Come this June, seven years will have passed since the last economic recession officially ended. But, if you listen to the Postmaster General and CEO of the U.S. Postal Services (USPS), Megan J. Brennan, you would never know it.
By law, USPS is allowed to increase its prices at the rate of inflation, as measured by the Consumer Price Index. In addition to this annual increase, last year, the Postal Regulatory Commission granted USPS a temporary 4.3% price increase to help it through the effects of the previous economic downturn. However, these temporary increases are set to expire on April 10th and have left Brennan saying that “removing the surcharge and reducing our prices is an irrational outcome,” given their financial conditions. But a closer look at the issue suggests that the logic of her statement is irrational.
By claiming “harm resulting from the Great Recession,” Brennan’s call for keeping prices up at more than twice the rate of inflation is very disingenuous. Anyone who understands basic economics knows that a decline in business volume due to a recession is purely due to a cyclical movement. With nearly seven years of economic recovery, USPS’s volumes should have more than rebounded without any temporary help from the Commission.
Here is the deal — the clamoring for more help has nothing to do about the long-gone economic cycle, it’s all about the about the downward trend for USPS’s services. Maybe some consumers do not want to pay for what the USPS is selling, maybe the price is too high or maybe electronic transactions and e-materialization has given the public what it really wants. It certainly has nothing to do with the recession cycle; it’s a trend.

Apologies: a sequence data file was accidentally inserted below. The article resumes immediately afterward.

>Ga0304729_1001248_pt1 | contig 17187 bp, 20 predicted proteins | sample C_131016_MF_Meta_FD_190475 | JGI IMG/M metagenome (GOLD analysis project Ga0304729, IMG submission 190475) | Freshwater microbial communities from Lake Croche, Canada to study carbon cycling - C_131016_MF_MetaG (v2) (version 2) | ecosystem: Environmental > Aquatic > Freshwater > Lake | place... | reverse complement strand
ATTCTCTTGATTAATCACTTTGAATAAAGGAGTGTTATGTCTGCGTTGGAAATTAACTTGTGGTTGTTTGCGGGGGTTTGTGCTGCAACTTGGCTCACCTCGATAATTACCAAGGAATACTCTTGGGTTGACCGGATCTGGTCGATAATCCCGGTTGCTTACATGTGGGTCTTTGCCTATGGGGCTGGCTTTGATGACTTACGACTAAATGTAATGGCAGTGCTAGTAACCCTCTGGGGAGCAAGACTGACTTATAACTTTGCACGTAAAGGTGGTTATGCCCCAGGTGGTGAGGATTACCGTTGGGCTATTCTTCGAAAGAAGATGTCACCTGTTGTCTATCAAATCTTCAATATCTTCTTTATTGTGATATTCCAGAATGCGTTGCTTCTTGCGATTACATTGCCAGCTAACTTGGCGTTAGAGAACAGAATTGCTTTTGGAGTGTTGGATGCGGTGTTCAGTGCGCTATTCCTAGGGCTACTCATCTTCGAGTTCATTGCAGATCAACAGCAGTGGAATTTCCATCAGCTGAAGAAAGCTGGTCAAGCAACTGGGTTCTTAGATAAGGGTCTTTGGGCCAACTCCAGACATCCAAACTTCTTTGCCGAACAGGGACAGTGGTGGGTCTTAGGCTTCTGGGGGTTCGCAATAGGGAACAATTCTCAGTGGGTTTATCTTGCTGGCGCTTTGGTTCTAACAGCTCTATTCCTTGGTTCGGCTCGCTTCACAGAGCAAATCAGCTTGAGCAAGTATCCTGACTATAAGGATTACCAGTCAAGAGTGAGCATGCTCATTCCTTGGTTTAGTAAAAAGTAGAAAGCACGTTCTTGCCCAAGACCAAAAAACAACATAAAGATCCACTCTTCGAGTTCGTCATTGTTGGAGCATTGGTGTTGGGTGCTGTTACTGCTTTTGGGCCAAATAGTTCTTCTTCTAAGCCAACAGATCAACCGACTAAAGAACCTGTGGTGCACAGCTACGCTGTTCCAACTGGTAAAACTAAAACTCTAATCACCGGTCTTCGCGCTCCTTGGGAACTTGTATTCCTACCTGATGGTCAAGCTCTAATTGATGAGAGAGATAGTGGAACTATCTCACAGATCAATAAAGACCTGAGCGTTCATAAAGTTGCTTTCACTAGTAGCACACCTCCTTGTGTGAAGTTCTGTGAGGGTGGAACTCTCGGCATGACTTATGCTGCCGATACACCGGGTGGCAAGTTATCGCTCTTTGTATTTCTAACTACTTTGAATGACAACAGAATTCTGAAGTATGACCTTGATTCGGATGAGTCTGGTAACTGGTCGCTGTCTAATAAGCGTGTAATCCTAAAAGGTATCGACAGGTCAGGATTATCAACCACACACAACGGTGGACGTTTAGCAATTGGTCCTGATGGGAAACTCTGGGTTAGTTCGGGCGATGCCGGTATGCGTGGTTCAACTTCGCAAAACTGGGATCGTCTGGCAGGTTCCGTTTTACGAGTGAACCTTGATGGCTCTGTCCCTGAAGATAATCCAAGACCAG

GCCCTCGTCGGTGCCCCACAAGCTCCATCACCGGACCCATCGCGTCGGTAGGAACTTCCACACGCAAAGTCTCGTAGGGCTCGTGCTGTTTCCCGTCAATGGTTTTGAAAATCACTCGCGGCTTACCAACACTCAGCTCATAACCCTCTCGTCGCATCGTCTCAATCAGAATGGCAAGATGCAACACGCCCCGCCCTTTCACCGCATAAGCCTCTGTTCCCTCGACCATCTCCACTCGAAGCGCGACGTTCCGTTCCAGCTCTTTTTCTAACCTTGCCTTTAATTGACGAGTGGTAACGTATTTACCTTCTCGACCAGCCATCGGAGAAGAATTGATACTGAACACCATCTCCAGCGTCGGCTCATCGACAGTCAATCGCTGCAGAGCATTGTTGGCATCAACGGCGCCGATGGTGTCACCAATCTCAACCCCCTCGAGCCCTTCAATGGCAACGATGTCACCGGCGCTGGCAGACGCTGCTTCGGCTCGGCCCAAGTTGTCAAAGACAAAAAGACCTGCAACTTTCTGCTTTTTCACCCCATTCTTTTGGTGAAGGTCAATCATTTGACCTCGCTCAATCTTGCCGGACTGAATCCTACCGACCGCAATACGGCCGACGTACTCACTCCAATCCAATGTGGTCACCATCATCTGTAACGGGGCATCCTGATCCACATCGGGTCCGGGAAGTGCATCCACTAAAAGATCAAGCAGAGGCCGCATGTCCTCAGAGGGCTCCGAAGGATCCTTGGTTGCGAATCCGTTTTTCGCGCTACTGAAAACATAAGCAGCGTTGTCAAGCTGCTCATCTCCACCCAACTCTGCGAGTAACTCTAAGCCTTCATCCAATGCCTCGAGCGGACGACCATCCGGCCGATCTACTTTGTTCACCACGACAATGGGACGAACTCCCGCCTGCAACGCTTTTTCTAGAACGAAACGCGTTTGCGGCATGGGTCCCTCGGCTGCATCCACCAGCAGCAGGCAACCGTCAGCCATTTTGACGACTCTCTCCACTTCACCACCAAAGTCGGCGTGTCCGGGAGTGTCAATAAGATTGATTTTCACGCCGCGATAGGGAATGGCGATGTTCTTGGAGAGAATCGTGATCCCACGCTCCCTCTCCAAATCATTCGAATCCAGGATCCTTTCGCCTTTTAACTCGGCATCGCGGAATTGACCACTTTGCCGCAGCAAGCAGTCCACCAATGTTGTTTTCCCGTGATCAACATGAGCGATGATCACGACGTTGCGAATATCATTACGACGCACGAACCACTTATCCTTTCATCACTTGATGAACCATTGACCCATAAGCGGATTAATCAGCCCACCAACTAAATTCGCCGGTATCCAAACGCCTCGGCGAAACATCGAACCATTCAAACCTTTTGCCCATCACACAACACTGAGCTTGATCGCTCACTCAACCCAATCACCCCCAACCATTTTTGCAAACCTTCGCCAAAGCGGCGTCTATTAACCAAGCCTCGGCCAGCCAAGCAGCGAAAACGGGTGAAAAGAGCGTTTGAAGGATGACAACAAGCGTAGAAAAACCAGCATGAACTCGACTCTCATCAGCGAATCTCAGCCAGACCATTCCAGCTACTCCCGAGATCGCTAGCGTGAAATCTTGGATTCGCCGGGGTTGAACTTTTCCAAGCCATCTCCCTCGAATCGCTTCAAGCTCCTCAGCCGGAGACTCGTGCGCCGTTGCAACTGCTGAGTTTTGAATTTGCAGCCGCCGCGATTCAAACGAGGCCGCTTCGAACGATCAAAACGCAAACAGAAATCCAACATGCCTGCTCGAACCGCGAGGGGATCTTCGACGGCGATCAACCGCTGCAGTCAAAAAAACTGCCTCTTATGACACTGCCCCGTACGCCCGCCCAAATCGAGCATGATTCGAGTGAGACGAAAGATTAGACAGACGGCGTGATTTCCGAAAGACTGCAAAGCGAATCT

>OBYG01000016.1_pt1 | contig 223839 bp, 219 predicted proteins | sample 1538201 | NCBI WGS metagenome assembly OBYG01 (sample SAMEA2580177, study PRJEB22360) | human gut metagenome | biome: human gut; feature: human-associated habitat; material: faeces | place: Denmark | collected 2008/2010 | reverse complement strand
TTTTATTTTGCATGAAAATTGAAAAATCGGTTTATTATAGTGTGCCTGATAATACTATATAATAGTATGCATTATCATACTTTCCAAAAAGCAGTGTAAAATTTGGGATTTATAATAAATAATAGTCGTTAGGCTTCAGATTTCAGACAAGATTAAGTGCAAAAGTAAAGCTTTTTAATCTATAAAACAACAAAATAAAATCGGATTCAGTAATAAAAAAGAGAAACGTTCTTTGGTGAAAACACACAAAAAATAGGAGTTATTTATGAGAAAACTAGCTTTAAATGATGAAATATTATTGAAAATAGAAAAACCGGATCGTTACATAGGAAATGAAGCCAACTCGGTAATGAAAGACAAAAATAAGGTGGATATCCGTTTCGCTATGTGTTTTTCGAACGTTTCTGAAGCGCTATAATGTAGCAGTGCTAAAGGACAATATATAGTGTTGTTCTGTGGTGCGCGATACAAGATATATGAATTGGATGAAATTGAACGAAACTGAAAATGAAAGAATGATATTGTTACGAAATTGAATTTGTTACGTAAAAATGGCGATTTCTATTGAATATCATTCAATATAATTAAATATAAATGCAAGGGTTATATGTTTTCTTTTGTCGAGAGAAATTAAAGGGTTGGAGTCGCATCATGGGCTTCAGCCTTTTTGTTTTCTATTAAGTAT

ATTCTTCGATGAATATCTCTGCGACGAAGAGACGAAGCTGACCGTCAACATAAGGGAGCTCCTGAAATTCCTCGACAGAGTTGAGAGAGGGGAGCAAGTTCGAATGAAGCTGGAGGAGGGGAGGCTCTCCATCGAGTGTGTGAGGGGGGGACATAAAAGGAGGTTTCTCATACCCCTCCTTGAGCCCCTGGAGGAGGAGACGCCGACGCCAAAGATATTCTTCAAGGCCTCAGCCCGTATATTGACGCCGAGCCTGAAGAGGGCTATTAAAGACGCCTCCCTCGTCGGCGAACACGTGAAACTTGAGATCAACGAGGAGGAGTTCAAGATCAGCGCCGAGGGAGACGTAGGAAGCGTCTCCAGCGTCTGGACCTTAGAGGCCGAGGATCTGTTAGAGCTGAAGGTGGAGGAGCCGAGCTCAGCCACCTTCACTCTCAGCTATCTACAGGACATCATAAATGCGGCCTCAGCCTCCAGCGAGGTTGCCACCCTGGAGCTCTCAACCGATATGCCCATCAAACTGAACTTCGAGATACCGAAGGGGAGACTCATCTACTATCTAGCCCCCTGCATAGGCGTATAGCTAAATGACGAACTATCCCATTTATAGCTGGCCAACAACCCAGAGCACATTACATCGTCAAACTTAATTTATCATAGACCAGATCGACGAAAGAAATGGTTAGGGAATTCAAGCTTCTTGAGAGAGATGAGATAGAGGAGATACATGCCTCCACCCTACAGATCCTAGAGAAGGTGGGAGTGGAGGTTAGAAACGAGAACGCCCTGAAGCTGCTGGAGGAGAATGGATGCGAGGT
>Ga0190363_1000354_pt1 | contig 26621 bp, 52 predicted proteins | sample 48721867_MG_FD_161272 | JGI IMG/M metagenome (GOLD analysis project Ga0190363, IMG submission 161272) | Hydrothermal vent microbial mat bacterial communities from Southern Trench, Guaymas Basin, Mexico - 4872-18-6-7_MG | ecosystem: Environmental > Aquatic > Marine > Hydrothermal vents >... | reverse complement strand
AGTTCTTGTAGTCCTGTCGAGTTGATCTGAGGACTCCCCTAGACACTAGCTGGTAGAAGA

Even if volumes were impacted by the recession, what normal competitive business manager would increase their prices to offset lost sales? After all, when competitive firms face declining volumes, they tend to cut prices to stimulate demand, not increase them. Of course, USPS is neither a normal business nor competitive. If fact, its core services are 100% monopoly protected. The reality is that the logic of raising prices in the face of declining volumes is totally “irrational.”
So, why then would the USPS want to raise its prices?
USPS is calling for pricing flexibility, the ability for it to raise prices on its core services, while keeping its prices low for competitive services. Ironically, these core services are its monopoly services, and they represent among USPS’s most profitable services. As the most recent compliance report showed, these monopoly services – specifically, total first-class mail services – are its most profitable services, collecting $2.27 for every $1 of attributable costs.
In effect, USPS is trying to bilk the consumers of its monopoly services in order to subsidize its less profitable competitive ventures, including food delivery, potentially banking services, same-day delivery for businesses and other services. If USPS wants to become more profitable, maybe it should consider abandoning these costlier competitive ventures and stick with its core services. It has the “flexibility” to do this today.
The USPS has claimed for decades that it has amassed impressive investments in automation that have yielded huge productivity gains. If true, its rate increases should be beating inflation and resulting in lower postal rates, but it’s not. Where did these productivity savings go? I guess there is a lot of money to lose out there and USPS just wants its share of it.
Whether volumes are declining by trend or by cycle, turning around profitability does not mean increasing prices on services, it should mean getting out of these competitive services and decreasing its inputs of production. Productivity means doing more with less. Simply increasing consumer prices for its core services is not the answer.
Come April 10th, the price of the 49 cent stamp will drop to 47 cents. To make up this shortfall, USPS should stop using its monopoly services to prop up its new ventures. It’s a waste of money and something that is in short supply at the USPS these days.